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Thread: Rise in websites using your CPU to mine cryptocurrency

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    Rise in websites using your CPU to mine cryptocurrency

    More websites are including cryptocurrency miners that use your device's CPU to generate digital coins. After a miner was found on The Pirate Bay last month, more torrent sites have added scripts. Hackers are also adding miners to websites they hijack.

    The discovery of a Monero mining script on The Pirate Bay attracted a fair amount of attention online. It was the first major site found to be hosting a cryptocurrency mining script, allowing its operators to generate money by forcing visitors' CPUs to work harder. Since then, TorrentFreak reports more torrenting sites have added similar mining infrastructure.

    The initial outcry around The Pirate Bay was caused by the site's failure to tell users about the activity. Some torrent sites are now seeking a solution which also benefits the visitor. The mining script can earn the user upload credits, used by private torrent providers to control access to site resources. Without upload credits, a user's activity may be restricted.

    The site operators are using crypto miners as an alternative to traditional ads. The current thinking is that since ad providers donít ask for permission, mining scripts shouldn't need to either. Unlike ads, miners don't have to be visible though, allowing sites to use your CPU for cash generation without you necessarily noticing. Site operators and visitors are still trying to work out whether this is acceptable behaviour.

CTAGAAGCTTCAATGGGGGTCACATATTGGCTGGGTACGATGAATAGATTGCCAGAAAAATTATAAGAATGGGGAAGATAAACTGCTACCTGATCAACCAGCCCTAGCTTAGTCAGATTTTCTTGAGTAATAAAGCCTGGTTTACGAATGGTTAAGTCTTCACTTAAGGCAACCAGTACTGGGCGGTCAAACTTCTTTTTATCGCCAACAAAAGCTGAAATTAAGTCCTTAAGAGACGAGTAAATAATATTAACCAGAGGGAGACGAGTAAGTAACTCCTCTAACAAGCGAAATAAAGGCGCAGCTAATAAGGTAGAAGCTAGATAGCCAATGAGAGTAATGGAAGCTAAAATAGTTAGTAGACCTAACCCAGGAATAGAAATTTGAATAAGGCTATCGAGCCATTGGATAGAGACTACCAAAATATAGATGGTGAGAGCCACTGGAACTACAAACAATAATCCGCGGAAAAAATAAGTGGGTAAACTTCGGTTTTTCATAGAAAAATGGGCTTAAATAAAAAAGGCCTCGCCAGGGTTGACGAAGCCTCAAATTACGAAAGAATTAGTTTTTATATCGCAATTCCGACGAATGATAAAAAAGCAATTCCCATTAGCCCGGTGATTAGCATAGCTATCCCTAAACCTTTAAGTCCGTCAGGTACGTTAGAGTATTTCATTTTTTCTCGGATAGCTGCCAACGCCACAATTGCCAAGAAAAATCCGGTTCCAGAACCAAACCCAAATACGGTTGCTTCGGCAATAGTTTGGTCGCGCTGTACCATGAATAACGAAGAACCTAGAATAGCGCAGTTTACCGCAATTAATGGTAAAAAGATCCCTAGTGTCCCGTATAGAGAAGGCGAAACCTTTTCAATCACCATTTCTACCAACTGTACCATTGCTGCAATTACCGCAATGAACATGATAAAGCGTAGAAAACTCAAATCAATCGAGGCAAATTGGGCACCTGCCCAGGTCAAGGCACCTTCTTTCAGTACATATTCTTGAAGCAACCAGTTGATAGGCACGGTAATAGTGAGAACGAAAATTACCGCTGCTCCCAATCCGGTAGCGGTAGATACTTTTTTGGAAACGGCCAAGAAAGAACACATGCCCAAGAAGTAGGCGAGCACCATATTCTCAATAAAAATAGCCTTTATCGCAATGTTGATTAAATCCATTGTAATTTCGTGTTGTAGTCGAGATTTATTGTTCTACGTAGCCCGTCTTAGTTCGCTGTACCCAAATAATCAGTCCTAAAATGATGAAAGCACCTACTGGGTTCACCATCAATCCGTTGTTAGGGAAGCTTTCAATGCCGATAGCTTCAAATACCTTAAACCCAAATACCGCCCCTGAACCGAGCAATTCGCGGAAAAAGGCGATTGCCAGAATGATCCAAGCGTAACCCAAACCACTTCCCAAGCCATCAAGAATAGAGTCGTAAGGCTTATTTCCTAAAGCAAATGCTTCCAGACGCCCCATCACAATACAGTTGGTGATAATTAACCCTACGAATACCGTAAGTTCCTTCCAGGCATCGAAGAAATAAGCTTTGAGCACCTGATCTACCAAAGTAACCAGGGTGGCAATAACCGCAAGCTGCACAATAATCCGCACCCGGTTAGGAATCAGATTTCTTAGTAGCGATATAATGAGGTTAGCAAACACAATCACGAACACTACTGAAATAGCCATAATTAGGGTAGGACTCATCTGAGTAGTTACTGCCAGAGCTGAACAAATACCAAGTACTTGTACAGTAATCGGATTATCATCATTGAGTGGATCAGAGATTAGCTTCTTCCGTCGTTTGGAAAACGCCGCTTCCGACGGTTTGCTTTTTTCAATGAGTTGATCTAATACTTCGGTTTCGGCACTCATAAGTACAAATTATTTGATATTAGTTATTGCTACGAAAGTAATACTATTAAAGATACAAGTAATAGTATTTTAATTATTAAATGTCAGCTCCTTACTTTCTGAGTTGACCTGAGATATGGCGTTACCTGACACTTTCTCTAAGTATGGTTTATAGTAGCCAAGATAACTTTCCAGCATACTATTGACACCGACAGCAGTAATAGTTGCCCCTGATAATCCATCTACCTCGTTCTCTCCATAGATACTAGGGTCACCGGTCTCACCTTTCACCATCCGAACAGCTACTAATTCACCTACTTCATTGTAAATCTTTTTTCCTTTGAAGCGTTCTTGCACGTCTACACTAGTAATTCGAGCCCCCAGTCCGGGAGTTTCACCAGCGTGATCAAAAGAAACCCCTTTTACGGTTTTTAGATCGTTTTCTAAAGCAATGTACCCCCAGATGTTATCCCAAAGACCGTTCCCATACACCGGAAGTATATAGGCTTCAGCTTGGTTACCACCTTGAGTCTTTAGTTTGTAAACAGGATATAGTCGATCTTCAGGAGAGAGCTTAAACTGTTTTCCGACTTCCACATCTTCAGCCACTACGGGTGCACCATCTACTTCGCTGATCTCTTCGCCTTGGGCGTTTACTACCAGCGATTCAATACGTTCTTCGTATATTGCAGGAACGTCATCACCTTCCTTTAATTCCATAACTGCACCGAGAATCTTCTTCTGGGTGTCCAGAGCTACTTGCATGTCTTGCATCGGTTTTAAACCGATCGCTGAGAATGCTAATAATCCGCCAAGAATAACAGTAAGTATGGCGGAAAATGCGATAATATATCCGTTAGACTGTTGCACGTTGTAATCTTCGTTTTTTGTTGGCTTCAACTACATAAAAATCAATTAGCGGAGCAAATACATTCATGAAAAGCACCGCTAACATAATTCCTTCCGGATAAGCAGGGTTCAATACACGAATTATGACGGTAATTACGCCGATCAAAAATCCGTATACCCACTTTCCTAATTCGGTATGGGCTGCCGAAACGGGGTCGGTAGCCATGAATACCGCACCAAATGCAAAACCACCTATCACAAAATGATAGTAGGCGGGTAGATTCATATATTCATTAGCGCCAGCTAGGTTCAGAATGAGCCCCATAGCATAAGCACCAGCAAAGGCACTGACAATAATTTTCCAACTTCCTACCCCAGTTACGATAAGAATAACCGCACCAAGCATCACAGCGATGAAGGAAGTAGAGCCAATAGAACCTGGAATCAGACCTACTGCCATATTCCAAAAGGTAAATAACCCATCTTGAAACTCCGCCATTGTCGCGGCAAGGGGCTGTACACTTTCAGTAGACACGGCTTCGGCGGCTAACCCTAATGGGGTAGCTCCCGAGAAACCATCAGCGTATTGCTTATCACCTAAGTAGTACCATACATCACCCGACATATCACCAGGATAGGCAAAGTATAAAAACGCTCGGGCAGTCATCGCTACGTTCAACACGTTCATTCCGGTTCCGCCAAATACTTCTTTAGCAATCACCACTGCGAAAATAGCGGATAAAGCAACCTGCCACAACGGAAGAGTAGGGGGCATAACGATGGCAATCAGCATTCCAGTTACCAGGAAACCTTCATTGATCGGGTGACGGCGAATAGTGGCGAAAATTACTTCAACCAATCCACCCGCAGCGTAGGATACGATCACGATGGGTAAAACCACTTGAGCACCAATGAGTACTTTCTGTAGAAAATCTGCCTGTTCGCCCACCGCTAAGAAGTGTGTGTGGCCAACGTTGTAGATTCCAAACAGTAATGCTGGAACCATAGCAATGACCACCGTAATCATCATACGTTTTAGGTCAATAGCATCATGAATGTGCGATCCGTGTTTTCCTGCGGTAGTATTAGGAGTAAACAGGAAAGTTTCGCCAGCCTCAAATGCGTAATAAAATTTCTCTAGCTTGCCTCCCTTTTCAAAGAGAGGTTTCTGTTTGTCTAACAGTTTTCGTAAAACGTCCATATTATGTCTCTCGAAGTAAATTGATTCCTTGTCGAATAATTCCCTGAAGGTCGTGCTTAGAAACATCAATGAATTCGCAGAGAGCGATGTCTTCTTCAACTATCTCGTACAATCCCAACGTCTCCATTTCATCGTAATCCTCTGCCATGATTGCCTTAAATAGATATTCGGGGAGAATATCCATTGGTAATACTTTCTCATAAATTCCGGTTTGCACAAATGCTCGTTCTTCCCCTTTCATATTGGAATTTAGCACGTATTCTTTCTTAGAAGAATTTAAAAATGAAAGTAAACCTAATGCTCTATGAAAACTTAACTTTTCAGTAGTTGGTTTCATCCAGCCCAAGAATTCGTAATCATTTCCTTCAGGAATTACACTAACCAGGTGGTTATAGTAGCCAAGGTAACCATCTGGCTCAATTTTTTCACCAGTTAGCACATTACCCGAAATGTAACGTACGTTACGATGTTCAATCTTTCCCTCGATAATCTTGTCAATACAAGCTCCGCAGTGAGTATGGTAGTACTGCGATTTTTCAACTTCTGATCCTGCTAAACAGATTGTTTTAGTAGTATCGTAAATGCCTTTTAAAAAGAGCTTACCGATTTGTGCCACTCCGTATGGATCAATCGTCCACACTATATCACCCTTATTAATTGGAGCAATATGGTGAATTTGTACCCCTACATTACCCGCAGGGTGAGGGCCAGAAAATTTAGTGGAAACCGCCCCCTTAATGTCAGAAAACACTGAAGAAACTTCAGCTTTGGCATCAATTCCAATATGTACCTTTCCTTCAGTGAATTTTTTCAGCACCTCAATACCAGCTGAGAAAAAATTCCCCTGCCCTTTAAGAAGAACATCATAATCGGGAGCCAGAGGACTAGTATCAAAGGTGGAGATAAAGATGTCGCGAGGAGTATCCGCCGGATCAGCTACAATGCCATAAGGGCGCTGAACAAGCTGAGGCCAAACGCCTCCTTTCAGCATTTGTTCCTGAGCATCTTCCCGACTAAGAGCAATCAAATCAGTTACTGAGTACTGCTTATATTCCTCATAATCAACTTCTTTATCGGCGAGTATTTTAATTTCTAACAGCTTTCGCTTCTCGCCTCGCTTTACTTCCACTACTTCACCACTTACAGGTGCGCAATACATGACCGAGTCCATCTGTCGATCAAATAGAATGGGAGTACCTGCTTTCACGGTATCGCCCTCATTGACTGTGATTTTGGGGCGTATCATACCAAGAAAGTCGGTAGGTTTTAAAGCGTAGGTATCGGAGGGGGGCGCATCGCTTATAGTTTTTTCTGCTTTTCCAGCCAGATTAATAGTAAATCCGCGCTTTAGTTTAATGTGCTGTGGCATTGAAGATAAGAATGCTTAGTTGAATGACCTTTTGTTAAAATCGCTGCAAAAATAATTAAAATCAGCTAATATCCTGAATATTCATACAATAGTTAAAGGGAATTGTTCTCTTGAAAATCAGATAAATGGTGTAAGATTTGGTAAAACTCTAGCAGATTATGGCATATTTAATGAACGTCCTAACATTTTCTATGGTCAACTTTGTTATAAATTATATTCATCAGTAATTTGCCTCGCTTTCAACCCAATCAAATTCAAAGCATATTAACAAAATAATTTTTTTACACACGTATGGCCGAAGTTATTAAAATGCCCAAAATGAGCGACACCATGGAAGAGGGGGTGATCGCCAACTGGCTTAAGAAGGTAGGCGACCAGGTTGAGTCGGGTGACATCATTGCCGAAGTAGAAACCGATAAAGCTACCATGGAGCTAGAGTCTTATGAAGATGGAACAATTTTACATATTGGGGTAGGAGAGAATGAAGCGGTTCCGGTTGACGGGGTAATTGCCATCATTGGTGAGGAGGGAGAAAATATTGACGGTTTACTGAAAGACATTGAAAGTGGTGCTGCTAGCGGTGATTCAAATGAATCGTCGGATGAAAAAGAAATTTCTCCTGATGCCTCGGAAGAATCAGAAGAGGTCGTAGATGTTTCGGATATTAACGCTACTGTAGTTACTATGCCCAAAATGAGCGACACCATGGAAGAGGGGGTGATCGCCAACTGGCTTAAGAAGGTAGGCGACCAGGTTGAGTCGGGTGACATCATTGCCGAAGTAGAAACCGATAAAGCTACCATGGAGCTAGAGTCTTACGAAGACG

In the meantime, cybercriminals are already flocking to the technique. A new Trend Micro report found the malicious use of mining scripts is on the rise. Hackers are adding the miners to sites they've previously compromised, allowing them to make some money each time a user visits. The company told the BBC there's a "huge attraction" to being able to silently use other peoples' devices to effectively mint new money.

    Crypto-mining malware has been around for a while but its use is growing with the rising value of cryptocurrencies. The problem's likely to keep getting worse as more hackers attack sites with the intention of installing the malware. A successful compromise of a popular website could generate significant revenue if the script goes unnoticed for a while. The attack is also relatively simple to accomplish, making it attractive to all kinds of attacker.

    Last week, two IT department leads in the Crimean government were fired after mining Bitcoin on a network of official computers. Hackers have also broken into Amazon's cloud with the intention of using its powerful infrastructure to mine Bitcoins. They created a "parasitic bot" that tried to infect other servers with the mining script, offering a new variation on corporate espionage infiltration.

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    I saw some of my trackers adapting this method. It's very intresting.



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